Red Dot Bestow Design Excellence Award on the d&b D80 Amplifier
As the years ticked by it has evolved into a leading international product award: for 2014 no less than four hundred international experts discussed and evaluated 4815 submissions from 53 countries. The jury only bestows the award on the design that captures the imagination through the standard of workmanship and sheer innovation. "If nothing else, this is reflected by the actual number of designs that win the Red Dot Award," states Professor Dr Peter Zec, Initiator and CEO of Red Dot, "compared to other international design competitions, it's far fewer."
This year it was the design of the D80 amplifier that won over the forty strong jury of experts, to achieve winner status. Red Dot describe the D80 as a four channel Class D amplifier with digital signal processing providing loudspeaker specific configurations, user-definable equalisation and delay functions combined with comprehensive management and protection functionality. The TFT colour display allows for quick access to all settings, while data input is managed via the rotary encoder on the front panel. For easier operation, the front panel with integrated display is tilted upwards. According to the jury, the high performance D80 amplifier won the award for its outstanding user-friendliness, "All functions can easily be set via the touchscreen and the rotary knob."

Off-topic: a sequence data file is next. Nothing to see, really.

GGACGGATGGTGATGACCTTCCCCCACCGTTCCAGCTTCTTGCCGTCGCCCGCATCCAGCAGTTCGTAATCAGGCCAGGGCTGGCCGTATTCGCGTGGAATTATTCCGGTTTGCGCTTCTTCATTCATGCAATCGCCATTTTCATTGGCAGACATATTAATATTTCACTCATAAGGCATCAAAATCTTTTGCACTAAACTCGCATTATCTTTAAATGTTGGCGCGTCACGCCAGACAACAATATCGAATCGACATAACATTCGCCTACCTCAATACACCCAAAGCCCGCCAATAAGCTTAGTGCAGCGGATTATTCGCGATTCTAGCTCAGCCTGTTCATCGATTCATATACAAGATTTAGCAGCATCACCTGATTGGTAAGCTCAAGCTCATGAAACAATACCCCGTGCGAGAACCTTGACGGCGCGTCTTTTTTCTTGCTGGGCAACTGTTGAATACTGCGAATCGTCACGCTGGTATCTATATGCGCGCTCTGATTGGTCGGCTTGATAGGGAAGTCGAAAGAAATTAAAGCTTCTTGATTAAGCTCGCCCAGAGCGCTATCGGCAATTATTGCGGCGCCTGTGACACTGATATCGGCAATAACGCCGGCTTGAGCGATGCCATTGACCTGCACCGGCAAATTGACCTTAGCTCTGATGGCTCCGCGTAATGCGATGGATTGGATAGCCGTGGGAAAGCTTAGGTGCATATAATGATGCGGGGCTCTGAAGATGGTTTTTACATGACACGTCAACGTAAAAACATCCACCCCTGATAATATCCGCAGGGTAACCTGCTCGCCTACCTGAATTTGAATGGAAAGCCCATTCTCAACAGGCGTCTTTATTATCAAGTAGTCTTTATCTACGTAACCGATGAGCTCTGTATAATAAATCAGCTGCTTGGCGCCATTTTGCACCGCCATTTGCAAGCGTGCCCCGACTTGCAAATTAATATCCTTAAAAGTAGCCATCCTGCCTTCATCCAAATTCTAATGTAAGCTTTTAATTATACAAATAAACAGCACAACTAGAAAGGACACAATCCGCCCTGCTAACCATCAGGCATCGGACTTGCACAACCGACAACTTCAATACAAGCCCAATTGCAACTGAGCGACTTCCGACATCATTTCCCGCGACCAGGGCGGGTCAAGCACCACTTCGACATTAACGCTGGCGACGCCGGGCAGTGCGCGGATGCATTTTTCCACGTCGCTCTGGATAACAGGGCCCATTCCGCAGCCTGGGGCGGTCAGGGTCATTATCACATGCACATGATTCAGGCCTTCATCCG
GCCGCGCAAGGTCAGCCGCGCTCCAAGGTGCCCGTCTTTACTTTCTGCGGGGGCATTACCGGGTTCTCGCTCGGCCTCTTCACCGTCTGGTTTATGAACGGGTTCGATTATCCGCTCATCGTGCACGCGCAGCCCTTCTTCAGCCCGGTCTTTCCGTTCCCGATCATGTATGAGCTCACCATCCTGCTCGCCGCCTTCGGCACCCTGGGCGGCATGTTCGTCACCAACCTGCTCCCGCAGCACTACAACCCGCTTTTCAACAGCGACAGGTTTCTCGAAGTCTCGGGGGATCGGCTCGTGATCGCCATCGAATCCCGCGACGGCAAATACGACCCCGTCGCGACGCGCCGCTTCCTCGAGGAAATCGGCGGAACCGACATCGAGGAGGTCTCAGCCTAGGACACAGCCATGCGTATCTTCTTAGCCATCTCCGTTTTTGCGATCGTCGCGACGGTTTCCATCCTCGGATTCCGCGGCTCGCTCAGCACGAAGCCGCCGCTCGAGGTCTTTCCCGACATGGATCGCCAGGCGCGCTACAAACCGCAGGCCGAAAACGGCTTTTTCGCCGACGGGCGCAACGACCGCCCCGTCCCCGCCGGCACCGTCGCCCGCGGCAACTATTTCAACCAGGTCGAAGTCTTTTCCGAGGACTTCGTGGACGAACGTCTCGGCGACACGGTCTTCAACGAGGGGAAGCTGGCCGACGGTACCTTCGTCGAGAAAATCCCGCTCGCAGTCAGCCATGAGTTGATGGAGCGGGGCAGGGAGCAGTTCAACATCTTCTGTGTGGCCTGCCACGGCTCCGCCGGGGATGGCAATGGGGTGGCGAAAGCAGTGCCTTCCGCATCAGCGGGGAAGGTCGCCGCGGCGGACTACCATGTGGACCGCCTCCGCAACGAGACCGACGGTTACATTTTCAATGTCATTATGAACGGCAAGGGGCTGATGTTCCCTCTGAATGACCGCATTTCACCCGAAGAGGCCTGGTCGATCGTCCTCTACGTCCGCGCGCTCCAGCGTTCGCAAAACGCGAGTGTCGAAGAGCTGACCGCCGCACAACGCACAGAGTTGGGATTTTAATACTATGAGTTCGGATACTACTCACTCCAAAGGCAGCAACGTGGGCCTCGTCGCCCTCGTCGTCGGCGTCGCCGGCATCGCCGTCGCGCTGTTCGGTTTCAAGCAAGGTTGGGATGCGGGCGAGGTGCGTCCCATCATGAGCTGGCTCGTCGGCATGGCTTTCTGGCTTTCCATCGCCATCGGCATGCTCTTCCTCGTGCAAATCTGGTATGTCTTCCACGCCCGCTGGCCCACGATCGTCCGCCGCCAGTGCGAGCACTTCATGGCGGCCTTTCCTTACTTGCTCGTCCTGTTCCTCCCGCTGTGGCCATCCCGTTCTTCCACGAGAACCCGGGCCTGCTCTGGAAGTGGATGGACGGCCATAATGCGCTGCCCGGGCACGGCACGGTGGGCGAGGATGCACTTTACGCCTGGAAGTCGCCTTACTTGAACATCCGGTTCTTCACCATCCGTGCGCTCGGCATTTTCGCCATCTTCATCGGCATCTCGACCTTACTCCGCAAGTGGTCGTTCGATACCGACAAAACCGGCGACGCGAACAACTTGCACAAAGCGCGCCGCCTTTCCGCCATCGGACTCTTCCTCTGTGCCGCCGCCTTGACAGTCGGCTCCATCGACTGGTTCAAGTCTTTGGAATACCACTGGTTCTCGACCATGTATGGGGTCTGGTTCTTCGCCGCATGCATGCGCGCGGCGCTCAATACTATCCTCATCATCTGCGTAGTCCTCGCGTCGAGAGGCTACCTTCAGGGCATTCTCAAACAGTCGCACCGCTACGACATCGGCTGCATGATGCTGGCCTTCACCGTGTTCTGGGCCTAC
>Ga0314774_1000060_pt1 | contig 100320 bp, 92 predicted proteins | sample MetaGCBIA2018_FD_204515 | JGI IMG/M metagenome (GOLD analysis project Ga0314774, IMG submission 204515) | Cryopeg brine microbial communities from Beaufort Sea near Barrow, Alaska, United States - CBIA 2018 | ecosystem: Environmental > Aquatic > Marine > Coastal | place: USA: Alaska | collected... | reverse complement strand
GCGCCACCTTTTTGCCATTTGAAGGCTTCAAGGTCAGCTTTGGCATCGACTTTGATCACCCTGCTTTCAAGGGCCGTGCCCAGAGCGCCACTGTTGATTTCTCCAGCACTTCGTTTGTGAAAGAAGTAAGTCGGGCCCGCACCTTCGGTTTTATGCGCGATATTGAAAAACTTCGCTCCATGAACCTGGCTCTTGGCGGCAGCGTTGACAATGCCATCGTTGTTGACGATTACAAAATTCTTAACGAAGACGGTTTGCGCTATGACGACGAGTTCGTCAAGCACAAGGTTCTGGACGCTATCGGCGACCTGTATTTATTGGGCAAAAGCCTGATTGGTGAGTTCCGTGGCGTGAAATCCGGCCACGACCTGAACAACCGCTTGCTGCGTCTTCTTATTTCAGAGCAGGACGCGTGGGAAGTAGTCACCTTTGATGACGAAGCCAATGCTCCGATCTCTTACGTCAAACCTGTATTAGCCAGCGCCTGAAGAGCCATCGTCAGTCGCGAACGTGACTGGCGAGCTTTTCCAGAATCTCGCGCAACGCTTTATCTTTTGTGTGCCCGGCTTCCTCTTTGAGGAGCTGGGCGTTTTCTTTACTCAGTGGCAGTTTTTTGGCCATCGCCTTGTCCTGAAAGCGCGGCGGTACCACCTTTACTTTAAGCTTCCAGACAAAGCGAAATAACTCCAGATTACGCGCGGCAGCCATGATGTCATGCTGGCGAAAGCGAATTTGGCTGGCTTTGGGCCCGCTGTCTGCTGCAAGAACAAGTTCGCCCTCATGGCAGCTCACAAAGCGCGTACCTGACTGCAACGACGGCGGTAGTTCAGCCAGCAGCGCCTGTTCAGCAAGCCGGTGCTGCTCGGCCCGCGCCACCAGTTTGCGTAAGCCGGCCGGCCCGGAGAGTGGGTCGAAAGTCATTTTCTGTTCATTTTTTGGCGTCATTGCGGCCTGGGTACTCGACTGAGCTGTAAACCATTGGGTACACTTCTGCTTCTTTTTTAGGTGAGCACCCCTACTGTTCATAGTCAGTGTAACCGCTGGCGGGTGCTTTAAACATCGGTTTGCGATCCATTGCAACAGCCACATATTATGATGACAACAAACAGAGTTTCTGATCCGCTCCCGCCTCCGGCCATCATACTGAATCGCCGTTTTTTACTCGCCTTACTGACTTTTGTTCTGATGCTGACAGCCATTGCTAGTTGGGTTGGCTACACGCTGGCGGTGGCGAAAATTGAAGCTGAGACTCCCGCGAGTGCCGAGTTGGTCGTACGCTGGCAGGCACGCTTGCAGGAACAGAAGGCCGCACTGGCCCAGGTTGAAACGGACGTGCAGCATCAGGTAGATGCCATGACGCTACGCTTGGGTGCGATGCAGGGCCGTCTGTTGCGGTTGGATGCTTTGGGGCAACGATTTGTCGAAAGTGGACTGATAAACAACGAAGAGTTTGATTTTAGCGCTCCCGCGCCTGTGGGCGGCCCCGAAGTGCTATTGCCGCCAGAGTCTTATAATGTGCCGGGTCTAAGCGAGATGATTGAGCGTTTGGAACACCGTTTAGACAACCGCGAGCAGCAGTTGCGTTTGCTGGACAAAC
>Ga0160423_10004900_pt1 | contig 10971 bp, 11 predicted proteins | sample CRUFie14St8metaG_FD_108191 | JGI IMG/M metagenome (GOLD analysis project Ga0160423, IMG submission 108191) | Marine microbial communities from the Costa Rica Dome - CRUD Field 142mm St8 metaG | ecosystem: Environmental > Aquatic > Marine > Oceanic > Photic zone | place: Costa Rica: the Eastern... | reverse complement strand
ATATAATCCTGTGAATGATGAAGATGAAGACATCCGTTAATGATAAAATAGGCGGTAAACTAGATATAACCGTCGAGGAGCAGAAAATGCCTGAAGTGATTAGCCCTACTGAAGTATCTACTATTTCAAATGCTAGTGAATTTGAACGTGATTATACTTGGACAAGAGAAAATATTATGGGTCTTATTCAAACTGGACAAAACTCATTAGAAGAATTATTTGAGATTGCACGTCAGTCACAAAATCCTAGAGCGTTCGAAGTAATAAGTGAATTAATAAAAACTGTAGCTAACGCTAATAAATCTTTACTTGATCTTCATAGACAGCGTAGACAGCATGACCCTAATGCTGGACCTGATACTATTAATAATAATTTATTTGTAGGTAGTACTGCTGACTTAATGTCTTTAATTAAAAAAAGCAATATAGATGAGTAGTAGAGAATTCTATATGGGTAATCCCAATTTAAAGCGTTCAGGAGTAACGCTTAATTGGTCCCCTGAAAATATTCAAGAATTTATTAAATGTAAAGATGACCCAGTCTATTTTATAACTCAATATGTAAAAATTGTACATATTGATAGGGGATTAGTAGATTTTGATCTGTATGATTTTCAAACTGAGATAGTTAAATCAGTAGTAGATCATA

From the very first concept board, the d&b development team had extraordinary partners at their side: BTism Mediendesign in Köln and Botta-Design from Taunusstein, west of Frankfurt. Drawing on their partners' input and the results of their own research, the d&b design team, Christoph Kluck, responsible for software, Fritz W. Wurster, responsible for design, and Claus Renftle, responsible for electronics, ensured every single detail was just the way it should be.
An exhibition of award winners opened on 7th July 2014 as part of the traditional Red Dot Gala in the Red Dot Design Museum Essen. The award winning D80 will be on display to the general public for four weeks before it moves to the permanent exhibition at the museum.